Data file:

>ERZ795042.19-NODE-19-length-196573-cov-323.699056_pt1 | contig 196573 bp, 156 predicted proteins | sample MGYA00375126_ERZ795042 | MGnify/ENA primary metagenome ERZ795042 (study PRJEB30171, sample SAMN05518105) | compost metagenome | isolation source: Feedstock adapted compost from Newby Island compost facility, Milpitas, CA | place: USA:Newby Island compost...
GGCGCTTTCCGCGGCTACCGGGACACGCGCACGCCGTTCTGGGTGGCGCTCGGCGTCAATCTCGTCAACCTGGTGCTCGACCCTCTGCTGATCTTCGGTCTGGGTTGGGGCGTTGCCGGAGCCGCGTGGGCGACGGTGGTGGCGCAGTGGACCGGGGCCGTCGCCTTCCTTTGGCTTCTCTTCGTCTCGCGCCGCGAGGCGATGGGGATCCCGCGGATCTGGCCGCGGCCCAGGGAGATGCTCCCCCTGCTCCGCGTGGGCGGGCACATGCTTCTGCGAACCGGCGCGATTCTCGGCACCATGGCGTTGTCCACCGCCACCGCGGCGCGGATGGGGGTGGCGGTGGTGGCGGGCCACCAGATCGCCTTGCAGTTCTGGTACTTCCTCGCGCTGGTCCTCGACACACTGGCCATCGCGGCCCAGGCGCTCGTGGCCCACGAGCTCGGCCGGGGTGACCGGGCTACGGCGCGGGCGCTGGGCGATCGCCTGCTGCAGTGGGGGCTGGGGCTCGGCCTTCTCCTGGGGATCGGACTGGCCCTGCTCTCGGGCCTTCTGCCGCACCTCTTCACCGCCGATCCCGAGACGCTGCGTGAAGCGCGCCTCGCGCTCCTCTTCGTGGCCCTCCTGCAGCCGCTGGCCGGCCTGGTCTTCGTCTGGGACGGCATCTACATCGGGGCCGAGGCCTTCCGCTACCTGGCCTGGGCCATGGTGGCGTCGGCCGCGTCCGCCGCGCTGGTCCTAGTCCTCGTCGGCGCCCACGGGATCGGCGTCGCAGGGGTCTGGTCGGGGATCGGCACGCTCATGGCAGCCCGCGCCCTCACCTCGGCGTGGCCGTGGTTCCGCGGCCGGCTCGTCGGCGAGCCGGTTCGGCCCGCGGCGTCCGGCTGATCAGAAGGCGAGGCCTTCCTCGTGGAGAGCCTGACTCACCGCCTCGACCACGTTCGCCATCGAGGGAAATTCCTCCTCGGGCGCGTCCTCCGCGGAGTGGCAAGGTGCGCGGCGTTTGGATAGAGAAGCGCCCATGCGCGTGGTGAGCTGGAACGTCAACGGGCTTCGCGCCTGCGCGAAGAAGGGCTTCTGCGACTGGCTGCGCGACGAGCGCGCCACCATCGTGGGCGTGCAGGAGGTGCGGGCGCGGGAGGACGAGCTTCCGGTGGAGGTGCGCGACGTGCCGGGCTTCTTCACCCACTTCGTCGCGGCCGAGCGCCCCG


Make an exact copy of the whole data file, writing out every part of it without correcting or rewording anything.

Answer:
>ERZ795042.19-NODE-19-length-196573-cov-323.699056_pt1 | contig 196573 bp, 156 predicted proteins | sample MGYA00375126_ERZ795042 | MGnify/ENA primary metagenome ERZ795042 (study PRJEB30171, sample SAMN05518105) | compost metagenome | isolation source: Feedstock adapted compost from Newby Island compost facility, Milpitas, CA | place: USA:Newby Island compost...
GGCGCTTTCCGCGGCTACCGGGACACGCGCACGCCGTTCTGGGTGGCGCTCGGCGTCAATCTCGTCAACCTGGTGCTCGACCCTCTGCTGATCTTCGGTCTGGGTTGGGGCGTTGCCGGAGCCGCGTGGGCGACGGTGGTGGCGCAGTGGACCGGGGCCGTCGCCTTCCTTTGGCTTCTCTTCGTCTCGCGCCGCGAGGCGATGGGGATCCCGCGGATCTGGCCGCGGCCCAGGGAGATGCTCCCCCTGCTCCGCGTGGGCGGGCACATGCTTCTGCGAACCGGCGCGATTCTCGGCACCATGGCGTTGTCCACCGCCACCGCGGCGCGGATGGGGGTGGCGGTGGTGGCGGGCCACCAGATCGCCTTGCAGTTCTGGTACTTCCTCGCGCTGGTCCTCGACACACTGGCCATCGCGGCCCAGGCGCTCGTGGCCCACGAGCTCGGCCGGGGTGACCGGGCTACGGCGCGGGCGCTGGGCGATCGCCTGCTGCAGTGGGGGCTGGGGCTCGGCCTTCTCCTGGGGATCGGACTGGCCCTGCTCTCGGGCCTTCTGCCGCACCTCTTCACCGCCGATCCCGAGACGCTGCGTGAAGCGCGCCTCGCGCTCCTCTTCGTGGCCCTCCTGCAGCCGCTGGCCGGCCTGGTCTTCGTCTGGGACGGCATCTACATCGGGGCCGAGGCCTTCCGCTACCTGGCCTGGGCCATGGTGGCGTCGGCCGCGTCCGCCGCGCTGGTCCTAGTCCTCGTCGGCGCCCACGGGATCGGCGTCGCAGGGGTCTGGTCGGGGATCGGCACGCTCATGGCAGCCCGCGCCCTCACCTCGGCGTGGCCGTGGTTCCGCGGCCGGCTCGTCGGCGAGCCGGTTCGGCCCGCGGCGTCCGGCTGATCAGAAGGCGAGGCCTTCCTCGTGGAGAGCCTGACTCACCGCCTCGACCACGTTCGCCATCGAGGGAAATTCCTCCTCGGGCGCGTCCTCCGCGGAGTGGCAAGGTGCGCGGCGTTTGGATAGAGAAGCGCCCATGCGCGTGGTGAGCTGGAACGTCAACGGGCTTCGCGCCTGCGCGAAGAAGGGCTTCTGCGACTGGCTGCGCGACGAGCGCGCCACCATCGTGGGCGTGCAGGAGGTGCGGGCGCGGGAGGACGAGCTTCCGGTGGAGGTGCGCGACGTGCCGGGCTTCTTCACCCACTTCGTCGCGGCCGAGCGCCCCG